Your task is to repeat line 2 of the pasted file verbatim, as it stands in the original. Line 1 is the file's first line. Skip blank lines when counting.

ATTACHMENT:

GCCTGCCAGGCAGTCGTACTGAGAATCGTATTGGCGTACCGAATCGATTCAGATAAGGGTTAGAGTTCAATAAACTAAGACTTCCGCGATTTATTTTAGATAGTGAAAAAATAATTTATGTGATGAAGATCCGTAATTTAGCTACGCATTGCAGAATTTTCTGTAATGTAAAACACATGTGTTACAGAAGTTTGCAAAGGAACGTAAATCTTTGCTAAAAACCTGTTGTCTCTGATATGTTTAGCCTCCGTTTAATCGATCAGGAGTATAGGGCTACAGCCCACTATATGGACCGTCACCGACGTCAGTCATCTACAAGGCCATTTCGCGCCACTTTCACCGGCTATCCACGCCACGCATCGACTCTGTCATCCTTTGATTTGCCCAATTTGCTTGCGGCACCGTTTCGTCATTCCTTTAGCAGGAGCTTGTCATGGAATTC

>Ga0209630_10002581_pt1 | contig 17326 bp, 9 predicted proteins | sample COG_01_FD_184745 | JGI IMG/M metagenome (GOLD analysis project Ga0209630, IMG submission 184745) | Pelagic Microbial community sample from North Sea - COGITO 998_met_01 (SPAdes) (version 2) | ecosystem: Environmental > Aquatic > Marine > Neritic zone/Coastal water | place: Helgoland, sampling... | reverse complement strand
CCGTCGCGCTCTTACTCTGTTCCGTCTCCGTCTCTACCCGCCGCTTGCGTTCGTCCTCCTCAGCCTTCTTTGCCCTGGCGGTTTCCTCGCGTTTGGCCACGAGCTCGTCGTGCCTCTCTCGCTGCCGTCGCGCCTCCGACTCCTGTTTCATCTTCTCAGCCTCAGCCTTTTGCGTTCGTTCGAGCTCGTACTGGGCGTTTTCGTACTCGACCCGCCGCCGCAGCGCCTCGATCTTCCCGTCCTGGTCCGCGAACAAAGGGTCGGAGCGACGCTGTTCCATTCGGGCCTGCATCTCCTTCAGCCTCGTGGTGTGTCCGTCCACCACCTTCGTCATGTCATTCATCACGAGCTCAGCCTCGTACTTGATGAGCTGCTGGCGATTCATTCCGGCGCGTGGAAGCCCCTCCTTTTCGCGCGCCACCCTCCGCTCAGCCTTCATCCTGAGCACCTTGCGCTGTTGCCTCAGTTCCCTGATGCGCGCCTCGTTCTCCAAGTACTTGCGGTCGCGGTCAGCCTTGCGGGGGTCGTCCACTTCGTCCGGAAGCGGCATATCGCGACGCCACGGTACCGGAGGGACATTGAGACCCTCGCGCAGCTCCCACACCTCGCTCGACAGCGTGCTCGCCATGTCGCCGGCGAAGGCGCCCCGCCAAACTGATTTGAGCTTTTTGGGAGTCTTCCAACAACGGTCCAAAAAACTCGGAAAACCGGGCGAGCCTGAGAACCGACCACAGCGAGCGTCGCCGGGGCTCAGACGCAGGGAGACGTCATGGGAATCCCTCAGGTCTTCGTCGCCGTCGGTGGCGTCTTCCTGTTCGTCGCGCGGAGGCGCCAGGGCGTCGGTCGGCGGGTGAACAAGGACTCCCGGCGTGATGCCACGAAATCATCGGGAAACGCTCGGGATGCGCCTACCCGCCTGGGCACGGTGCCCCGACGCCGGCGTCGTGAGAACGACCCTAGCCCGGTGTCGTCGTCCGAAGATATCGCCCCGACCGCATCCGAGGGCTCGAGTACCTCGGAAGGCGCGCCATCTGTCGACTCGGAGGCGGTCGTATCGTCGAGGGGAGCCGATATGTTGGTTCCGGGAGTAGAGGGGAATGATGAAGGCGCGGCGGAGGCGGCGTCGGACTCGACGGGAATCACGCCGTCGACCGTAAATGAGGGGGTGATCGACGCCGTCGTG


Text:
>Ga0209630_10002581_pt1 | contig 17326 bp, 9 predicted proteins | sample COG_01_FD_184745 | JGI IMG/M metagenome (GOLD analysis project Ga0209630, IMG submission 184745) | Pelagic Microbial community sample from North Sea - COGITO 998_met_01 (SPAdes) (version 2) | ecosystem: Environmental > Aquatic > Marine > Neritic zone/Coastal water | place: Helgoland, sampling... | reverse complement strand